As you can imagine, water wands come in a variety of options. Some of them have dials at the end so you can adjust the spray pattern, while others can be telescoped to add even more length to them.
The best water wands on the market are the ones that have a stop valve trigger at the bottom. These are handy so you do not have to go to the water source and turn the faucet on and off from there.
Recommendation: Dramm One Touch Rain Wand
Fan nozzles are a specialized type of attachment that can best be thought of as one setting on a dial nozzle. Most of them do not have an on or off trigger. They flood an area full of water in a quick fashion.The fan design has a ton of little holes that emit water gently, making fan nozzles a good choice for watering delicate plants.
Recommendation: Dramm One Touch Fan Nozzle
As the name implies, this nozzle will put out a ton of water at high pressure. This makes it a good choice for washing cars or driveways, but not a great choice for the garden. This is doubly true if you are trying to use it for seedlings or sensitive plants.
When you purchase a fireman nozzle, your goal is to cover a small area with strong pressure, or a large area with a consistent amount of mist.
Recommendation: The Bon-Aire Ultimate Hose Nozzle
These nozzles are made out of brass or zinc. You can twist them to control the spray pattern from a powerful jet of water to a extremely fine mist. These are the most basic types of nozzles on the market, so they don’t come with any extra frills like insulation, flow triggers, or special spray patterns.
However, they’re made of brass which is the strongest material for a hose nozzle. If you pick one of these up, chances are good you’ll have it for the rest of your life.
Recommendation: Dramm Brass Traditional Nozzle
The most unique nozzle we’ll cover is the bubbler nozzle. Screw these to the end of your hose, turn it on, and water will slowly drip out of the nozzle. These are great for watering deeply, watering more tender plants, or making sure that you minimize water runoff.
Recommendation: Gilmour Medium-Duty Bubbler Sprinkler
What Spray Patterns Do You Need?
Depending on the hose nozzle you buy, you might be limited to a single spray pattern or have a range of spray patterns to play with. If you need the shower, mist, and jets patterns, make sure and get a hose nozzle that has these spray patterns available.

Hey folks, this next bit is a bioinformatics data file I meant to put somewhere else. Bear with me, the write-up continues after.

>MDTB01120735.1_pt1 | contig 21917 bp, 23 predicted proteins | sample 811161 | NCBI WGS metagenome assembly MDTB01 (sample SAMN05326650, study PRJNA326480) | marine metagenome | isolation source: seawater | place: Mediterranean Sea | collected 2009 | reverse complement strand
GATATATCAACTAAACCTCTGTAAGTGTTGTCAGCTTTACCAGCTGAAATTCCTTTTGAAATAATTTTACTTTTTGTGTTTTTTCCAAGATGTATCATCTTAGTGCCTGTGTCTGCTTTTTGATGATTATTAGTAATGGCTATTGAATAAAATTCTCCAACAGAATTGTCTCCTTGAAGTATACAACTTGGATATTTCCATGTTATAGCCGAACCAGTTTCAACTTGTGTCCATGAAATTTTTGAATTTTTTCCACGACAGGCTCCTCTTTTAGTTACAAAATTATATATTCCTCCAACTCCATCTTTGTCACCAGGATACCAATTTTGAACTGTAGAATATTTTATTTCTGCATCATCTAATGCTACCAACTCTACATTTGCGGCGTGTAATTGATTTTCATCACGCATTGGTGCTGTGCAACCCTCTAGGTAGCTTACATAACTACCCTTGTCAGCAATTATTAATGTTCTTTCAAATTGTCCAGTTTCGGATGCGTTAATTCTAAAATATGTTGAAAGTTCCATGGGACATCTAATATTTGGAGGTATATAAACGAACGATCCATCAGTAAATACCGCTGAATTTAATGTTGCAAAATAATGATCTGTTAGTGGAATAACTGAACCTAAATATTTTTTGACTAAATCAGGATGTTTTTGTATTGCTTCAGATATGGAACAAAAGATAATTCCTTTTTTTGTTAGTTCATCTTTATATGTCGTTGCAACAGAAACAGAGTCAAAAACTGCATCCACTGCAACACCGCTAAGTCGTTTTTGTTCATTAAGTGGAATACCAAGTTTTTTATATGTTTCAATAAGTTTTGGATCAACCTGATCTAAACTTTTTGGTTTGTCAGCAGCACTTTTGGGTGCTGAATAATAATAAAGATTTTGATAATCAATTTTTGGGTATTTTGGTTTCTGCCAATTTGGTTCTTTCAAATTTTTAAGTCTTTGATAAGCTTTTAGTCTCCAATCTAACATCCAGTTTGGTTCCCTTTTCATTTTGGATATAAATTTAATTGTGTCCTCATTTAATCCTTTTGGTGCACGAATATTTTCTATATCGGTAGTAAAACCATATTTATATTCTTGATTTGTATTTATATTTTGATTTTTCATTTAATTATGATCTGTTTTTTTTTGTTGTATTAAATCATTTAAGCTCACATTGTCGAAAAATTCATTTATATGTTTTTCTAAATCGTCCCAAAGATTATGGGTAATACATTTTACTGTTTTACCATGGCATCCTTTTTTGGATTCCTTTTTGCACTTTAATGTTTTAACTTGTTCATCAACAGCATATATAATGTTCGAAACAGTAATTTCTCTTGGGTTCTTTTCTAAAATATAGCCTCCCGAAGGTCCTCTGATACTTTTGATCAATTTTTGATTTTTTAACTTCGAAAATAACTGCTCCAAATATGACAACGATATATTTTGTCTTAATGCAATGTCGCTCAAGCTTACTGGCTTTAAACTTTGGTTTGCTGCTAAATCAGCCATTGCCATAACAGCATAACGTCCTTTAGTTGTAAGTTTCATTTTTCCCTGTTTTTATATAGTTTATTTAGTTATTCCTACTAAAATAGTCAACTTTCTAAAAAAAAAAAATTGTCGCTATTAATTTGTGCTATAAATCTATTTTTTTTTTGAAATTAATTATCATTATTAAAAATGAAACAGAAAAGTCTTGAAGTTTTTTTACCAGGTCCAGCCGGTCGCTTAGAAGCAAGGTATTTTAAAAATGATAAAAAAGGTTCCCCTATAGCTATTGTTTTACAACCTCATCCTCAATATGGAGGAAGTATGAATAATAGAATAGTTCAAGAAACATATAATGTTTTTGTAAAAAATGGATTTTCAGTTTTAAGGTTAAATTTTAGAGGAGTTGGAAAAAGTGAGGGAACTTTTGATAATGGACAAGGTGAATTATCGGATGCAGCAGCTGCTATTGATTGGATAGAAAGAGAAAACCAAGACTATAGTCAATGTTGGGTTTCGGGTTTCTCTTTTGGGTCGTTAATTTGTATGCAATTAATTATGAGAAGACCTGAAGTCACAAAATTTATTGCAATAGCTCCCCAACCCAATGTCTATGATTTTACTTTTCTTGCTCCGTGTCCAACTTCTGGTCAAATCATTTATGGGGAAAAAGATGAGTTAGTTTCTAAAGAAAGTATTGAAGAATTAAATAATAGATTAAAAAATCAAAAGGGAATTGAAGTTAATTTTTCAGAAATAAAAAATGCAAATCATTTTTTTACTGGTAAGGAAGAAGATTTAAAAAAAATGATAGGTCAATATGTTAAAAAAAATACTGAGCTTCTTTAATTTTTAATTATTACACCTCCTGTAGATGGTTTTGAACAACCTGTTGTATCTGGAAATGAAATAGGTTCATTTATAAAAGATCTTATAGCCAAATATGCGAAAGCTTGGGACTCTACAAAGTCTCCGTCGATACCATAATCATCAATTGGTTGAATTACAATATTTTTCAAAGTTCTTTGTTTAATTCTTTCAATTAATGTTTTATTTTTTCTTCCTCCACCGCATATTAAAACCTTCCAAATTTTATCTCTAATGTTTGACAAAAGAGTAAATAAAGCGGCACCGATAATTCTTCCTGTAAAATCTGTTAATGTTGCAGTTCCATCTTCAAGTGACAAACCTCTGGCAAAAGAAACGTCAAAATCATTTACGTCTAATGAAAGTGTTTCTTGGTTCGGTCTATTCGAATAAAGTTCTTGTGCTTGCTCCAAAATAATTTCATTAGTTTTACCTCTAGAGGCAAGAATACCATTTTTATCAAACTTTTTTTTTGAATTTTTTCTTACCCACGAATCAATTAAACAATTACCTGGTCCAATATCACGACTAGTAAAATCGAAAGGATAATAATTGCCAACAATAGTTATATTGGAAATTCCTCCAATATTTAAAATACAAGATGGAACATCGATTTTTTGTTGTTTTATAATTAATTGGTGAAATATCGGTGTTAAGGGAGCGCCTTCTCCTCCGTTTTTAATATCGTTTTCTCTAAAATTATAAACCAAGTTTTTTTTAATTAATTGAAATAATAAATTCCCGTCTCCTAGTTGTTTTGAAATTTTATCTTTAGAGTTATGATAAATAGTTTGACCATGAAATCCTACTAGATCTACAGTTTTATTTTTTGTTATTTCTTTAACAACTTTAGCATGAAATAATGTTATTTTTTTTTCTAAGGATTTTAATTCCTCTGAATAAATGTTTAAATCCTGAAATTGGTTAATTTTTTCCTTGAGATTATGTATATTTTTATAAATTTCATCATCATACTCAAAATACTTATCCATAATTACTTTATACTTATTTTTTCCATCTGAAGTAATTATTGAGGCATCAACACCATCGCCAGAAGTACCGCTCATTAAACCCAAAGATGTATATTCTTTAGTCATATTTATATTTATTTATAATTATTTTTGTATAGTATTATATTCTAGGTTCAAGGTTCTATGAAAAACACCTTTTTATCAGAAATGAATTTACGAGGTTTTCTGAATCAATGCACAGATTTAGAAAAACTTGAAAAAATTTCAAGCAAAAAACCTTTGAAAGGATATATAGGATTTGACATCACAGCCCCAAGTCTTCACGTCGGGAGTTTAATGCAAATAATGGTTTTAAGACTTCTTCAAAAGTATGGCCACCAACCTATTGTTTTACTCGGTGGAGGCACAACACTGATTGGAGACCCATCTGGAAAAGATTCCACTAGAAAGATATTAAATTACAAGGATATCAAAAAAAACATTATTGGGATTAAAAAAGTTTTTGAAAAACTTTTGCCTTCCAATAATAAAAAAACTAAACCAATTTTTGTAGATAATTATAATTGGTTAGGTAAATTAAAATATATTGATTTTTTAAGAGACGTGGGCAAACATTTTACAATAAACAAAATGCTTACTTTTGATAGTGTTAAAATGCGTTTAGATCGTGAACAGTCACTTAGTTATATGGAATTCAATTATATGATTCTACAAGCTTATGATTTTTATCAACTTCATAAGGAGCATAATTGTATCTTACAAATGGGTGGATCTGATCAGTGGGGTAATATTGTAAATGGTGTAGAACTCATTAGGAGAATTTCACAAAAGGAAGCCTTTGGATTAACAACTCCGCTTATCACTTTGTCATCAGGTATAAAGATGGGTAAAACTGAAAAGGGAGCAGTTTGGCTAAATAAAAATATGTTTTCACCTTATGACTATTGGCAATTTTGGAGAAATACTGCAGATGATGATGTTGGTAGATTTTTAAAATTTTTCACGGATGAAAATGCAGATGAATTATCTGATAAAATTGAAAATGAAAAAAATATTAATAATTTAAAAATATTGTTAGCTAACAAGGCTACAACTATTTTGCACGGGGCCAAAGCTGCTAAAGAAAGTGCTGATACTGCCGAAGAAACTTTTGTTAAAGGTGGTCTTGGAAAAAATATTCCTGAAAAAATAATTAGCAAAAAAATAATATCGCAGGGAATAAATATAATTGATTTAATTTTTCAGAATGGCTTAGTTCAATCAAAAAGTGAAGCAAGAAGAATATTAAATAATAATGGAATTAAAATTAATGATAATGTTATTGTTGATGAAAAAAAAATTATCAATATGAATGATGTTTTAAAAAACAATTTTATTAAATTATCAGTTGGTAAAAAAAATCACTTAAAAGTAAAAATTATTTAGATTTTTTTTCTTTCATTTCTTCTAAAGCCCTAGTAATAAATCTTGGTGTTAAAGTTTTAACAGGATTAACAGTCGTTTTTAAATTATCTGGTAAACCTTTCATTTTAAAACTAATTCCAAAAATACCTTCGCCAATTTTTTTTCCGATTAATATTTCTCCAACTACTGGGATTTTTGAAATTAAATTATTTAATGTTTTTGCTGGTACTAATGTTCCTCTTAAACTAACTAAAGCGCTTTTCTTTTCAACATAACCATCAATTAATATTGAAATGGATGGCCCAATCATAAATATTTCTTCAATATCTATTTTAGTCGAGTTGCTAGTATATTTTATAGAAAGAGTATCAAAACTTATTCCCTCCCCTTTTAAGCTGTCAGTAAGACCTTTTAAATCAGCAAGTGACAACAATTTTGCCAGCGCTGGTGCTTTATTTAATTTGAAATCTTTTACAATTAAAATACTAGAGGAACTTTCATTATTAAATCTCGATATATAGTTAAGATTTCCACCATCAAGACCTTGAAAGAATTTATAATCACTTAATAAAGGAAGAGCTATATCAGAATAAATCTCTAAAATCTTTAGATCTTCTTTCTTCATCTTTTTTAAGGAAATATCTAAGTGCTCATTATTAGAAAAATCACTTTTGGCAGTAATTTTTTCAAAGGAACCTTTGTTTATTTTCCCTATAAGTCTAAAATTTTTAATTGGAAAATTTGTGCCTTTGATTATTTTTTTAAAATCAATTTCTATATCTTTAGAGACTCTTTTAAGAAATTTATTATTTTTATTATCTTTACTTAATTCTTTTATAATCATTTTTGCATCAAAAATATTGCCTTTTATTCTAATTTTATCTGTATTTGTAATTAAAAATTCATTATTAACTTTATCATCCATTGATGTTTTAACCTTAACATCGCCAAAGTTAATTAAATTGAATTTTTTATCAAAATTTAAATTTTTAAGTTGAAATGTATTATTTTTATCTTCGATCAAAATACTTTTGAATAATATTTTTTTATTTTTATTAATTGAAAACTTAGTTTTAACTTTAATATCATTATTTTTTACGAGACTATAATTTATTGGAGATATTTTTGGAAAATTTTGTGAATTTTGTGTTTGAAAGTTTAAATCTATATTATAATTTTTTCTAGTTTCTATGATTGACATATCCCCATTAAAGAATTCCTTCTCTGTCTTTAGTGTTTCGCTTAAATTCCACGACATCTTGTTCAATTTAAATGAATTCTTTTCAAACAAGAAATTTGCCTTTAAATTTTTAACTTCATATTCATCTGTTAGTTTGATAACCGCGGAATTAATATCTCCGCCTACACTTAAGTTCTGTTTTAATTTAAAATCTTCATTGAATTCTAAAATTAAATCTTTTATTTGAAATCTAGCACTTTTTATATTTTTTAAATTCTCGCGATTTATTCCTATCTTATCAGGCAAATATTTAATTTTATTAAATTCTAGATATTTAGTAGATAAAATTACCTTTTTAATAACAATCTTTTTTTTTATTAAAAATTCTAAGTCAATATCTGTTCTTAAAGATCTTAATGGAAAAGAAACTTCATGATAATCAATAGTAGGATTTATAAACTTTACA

If you’re comfortable using a more basic spray pattern, then consider a fan nozzle, traditional nozzle, or fireman nozzle.
One of the major points of failure of all hose nozzles is where they connect to the hose. Most hoses have a threaded metal fitting at their end where you attach the hose nozzle.
You can find some hoses with a plastic fitting, but these are almost guaranteed to break. Avoid them.
If you live in the United States
In the US, the thread standard for gardening hoses is GHT (garden hose thread). It has an outer diameter of which has an outer diameter of 1 and 1/16″ and a pitch of 11.5 threads per inch.
If you live outside of the United States
Outside of the USA, the standard threading is British standard pipe, or BSP. This has a diameter 3/4″ and 14 threads per inch. If you’re buying hose nozzles online, make sure that they’re built for your size of hose thread.
Use Rubberized Washers!
It might seem like a small detail, but always use rubber washers when connecting your hose nozzle to your garden hose. The chances you’ll spring a leak will decrease drastically.
Recommendation: Gilmour Garden Hose Washers
Instead of taking your nozzle on and off your hose every single time you water the garden, you can use a quick connect system. These allow you to snap your nozzle onto the hose instead of screwing it on every time. It’s a big time saver.
If you’re going to buy a quick connect system you should find one made of solid brass or aluminum. Plastic ones, as is common with most hose fittings, will break or leak.
Does Flow Rate Matter?
The typical garden hose nozzle puts out anywhere from 2.5-5 gallons of water every minute. Of course, this depends on the spray pattern you choose and the water pressure in your hose.
You’ll find that brands like to talk about the flow rate of their nozzles, but it’s not as important as other features. In most cases you can ignore this number completely.
If you value convenience, consider purchasing a hose nozzle that allows you to turn off the water flow at the at the nozzle instead of at the hose. But remember — a shutoff valve is an additional component that can cause leaks or other problems.
If you do get a hose nozzle with a shutoff valve, make sure it’s well-made and completely stops water flow when in the off position.
The most common hose sizes are ⅜”, ¾”, ½”, ⅝”, and 1”. The diameter of your hose will affect the overall flow rate of your nozzle. To keep things simple, choose a ⅝” hose as it is the standard garden hose size and will suit almost every gardener’s needs.
Where to Buy Hose Nozzles
I personally purchase most products online, so I turned to Amazon when looking for my hose nozzle. But you can also find them at Home Depot, Ace Hardware, and your local garden center.
It might be a good idea to go to your local garden center and test out a variety of hose nozzles until you find the one you like. Then you can go online and order it. You’ll probably save a few bucks using this method.
The Best Hose Nozzles
Make no mistake, the best hose nozzle for you will be different than the best hose nozzle for me.
If you need a powerful, concentrated spray, then you might go with a fireman’s nozzle or a traditional nozzle.
If you’re a vegetable gardener, a fan nozzle or a water wand might be the best choice.
If you’re an all-around gardener, you might need a dial nozzle to accommodate the various spray patterns you need.
When it comes to the best brands, there are a few that stand out among the rest:
In my opinion, Dramm offers the best hose nozzles, sprinklers, and hoses you can buy. They started out providing watering products for commercial-scale gardening and landscaping companies.